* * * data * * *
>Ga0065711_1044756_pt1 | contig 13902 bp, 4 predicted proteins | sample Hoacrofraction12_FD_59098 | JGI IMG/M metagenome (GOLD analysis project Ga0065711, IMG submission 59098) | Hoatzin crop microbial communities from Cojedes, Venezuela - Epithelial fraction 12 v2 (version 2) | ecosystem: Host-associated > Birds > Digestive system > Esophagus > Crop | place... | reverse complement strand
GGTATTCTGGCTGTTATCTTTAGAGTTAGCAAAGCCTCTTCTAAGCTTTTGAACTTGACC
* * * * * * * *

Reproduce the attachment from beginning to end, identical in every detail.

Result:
>Ga0065711_1044756_pt1 | contig 13902 bp, 4 predicted proteins | sample Hoacrofraction12_FD_59098 | JGI IMG/M metagenome (GOLD analysis project Ga0065711, IMG submission 59098) | Hoatzin crop microbial communities from Cojedes, Venezuela - Epithelial fraction 12 v2 (version 2) | ecosystem: Host-associated > Birds > Digestive system > Esophagus > Crop | place... | reverse complement strand
GGTATTCTGGCTGTTATCTTTAGAGTTAGCAAAGCCTCTTCTAAGCTTTTGAACTTGACC